Prof. Panmana Ramachandran Nair recollects some curious experiences of his teaching life

Guptan Mash’s city rounds

Guptan Nair sir had said that his ‘Victoria life’ of six years was the most memorable part of his teaching career outside of Thiruvananthapuram. When sir did not have classes, we Malayalam department members along with others like Professor Easwara Pillai sir of History and K. Sreedharan Nair and R. Ramachandran Nair of English departments used to get together in his room. Two or three people would definitely be there. Everybody’s objective was to enjoy sir’s conversation. The topic could be student life experience with Changampuzha during the old Arts College days, personal reminiscences, place legends, a pronunciation that Daniel Jones provides for some English word. Whatever be the topic, it was a delightful experience to listen to that witty conversation.  The English teachers too earnestly attended sir’s classes on comparative study of eastern and western literary criticism for M.A. students.

The sight of ‘Guptan Mash,’ clad in juba-mundu, his voice and physical constitution giving the wrong impression of being ailing or weak, playing tennis in the college campus court for hours and emerging without breaking a sweat after it, used to astound students and teachers alike. The city round that a group of us seven or eight young teachers undertook behind sir on meeting-free evenings was an activity noticed by all the local residents. On the way one of us would treat everyone to tea. Many prominent merchants in Palakkad’s Gandhi Bazaar belonged to the ‘Guptan’ community. S. G. Pillai said that many of them came closer to greet sir with a smile upon seeing him caught as they were under the notion that he was their ‘same caste’. He said it in sir’s earshot, albeit in a mock hush tone.

Guptan Nair sir was invited to most of the important meetings in the district including annual day events of libraries. As a ‘companion’ he would make me also a co-speaker. Some old friends would seek out sir wherever he went. Sir would make pointed salutations aided with a clear memory to each of them. It was interesting to bear witness to it. There has not been another southern Kerala writer with these many friends in northern Kerala.

I remember the time some people came to invite sir to a meeting organized by an arts committee. Sir informed them that it was not possible that day. Then one of them said, ‘Sir, we will bring car.’

‘Oho! Will you bring car?’

‘We will sir.’

‘These days I prefer walking when I go for my speeches! OK?’

He confined his entire lack of interest in those words.

Examination memories

The first experience that became the basis of all my memories around the concept of examination was a mistake in my E.S.L.C. exam mark in 1950. Those days we had ‘optional system’ in high school. The first exam took place in 1949. I studied in the first group which included Mathematics, Physics and Chemistry. The exam results arrived, followed by certificate book the next week. I had nine marks for the first paper of Mathematics. There were horizontal red lines on either side of the mark to highlight the fact that it was single digit. It was clear to the headmaster, my Mathematics teacher Kochu Thampan sir and other teachers who saw it that it was a mistake. I had told all of them soon after the exam that I would score full for that paper. Anyway I ended up being bedridden with a fever.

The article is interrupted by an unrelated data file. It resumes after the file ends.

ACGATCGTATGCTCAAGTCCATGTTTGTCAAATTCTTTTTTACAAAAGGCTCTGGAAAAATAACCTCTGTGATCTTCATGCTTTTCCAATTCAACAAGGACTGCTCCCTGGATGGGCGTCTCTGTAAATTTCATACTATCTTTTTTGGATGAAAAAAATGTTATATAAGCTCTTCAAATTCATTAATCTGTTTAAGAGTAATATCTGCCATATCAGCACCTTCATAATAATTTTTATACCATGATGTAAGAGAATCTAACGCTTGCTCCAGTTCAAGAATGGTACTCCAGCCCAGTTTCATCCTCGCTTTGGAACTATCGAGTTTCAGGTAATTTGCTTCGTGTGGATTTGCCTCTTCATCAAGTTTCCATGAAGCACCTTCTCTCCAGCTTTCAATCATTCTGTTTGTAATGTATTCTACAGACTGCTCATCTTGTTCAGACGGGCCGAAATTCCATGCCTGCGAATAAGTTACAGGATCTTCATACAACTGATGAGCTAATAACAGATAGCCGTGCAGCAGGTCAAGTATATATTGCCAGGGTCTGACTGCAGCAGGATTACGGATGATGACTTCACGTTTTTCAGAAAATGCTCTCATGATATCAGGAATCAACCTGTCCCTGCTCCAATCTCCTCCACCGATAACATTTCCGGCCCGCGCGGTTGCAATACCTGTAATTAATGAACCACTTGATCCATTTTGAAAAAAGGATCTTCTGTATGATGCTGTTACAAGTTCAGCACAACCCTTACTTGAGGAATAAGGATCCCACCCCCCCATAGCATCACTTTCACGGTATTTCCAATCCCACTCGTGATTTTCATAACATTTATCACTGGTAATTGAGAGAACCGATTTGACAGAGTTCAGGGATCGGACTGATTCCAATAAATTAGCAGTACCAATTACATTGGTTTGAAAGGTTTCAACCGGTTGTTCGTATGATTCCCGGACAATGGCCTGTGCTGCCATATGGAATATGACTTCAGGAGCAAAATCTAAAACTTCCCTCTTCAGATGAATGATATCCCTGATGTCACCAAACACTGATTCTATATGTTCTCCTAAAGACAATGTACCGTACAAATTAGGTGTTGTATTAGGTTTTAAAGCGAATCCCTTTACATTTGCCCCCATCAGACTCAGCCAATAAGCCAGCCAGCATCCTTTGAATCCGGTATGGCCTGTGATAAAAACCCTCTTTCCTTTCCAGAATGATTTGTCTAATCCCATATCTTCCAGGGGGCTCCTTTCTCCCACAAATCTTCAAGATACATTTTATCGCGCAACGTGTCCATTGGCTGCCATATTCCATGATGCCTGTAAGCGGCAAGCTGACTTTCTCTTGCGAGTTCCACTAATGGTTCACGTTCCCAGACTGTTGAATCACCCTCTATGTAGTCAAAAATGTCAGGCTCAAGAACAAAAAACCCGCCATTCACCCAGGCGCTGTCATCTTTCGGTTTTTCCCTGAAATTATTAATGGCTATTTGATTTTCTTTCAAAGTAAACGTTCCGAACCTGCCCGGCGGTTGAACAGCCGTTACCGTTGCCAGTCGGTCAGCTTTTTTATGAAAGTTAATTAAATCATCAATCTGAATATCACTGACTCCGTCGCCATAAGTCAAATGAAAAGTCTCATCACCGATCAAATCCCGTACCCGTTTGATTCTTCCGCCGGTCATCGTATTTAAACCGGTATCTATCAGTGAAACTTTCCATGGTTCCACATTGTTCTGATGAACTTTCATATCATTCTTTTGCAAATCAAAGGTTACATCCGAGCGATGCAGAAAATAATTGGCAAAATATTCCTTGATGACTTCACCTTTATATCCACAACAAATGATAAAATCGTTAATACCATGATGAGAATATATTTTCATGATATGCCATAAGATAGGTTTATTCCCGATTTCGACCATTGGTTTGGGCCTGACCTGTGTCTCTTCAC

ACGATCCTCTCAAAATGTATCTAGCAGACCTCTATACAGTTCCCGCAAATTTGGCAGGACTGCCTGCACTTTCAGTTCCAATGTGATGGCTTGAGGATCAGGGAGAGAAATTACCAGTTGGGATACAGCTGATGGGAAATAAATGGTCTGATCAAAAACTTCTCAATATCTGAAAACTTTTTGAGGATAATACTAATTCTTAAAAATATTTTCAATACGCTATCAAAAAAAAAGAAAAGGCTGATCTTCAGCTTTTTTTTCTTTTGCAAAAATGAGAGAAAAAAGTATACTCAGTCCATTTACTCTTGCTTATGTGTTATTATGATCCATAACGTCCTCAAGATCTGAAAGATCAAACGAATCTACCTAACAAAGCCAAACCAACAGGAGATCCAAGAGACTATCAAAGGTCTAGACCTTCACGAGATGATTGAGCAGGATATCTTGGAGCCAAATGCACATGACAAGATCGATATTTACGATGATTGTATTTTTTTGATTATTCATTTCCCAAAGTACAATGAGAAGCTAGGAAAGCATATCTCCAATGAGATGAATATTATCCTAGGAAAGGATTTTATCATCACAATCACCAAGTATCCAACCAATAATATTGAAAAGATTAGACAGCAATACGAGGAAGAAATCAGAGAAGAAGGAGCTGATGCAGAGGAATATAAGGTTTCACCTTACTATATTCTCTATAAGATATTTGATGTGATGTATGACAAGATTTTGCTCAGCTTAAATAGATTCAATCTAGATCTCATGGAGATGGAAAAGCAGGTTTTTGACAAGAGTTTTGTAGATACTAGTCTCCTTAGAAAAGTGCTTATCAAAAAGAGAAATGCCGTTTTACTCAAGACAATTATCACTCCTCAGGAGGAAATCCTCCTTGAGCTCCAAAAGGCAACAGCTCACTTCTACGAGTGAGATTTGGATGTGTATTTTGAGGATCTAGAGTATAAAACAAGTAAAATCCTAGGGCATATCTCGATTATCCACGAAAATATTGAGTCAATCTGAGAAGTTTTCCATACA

A distant uncle of mine named K.P. Shastrikal taught Malayalam there. He went to Thiruvananthapuram and applied for ‘scrutiny’, which is the first step towards revaluating the paper. This meant checking to see if any answer was unaccounted for, if the marks were tallied correctly, etc. As soon as the paper was brought to the Education Directorate in Thiruvananthapuram it was evident to them that ‘anpath’ (fifty) communicated verbally had been mistakenly understood and marked as ‘onpath’ (nine). The mark was tallied and written in the answer paper as fifty. It was a newly appointed Director who signed the certificate book with the correction made with red ink. Therefore the E.S.L.C book that came back after two weeks carried both the Directors’ signatures. My fever subsided in no time.

Needless to say this incident made a deep impression on me. How many examination papers including those of the Universities and Service Commissions have I examined over the years! I have never had another person evaluate a paper for me, however much inconveniences I was put up with. I myself tallied the marks and wrote it in the paper itself after evaluating it.  My wife and children attest to the fact that I cannot commit a mistake in rapidly calculating and tallying in the mind. Still I sometimes make them also do the tallying. I used to regularly take their help while preparing mark lists. I would place the exam paper on the left side of the list being prepared and copy the marks from it. After copying from each paper, someone would remove it and separately stack it face down. The sequence number would change if two papers got bunched together. Hence it could be detected then itself.

Several are the diverse experiences concerned with examinations including those that can be revealed and those that cannot be. Only some of them can be penned.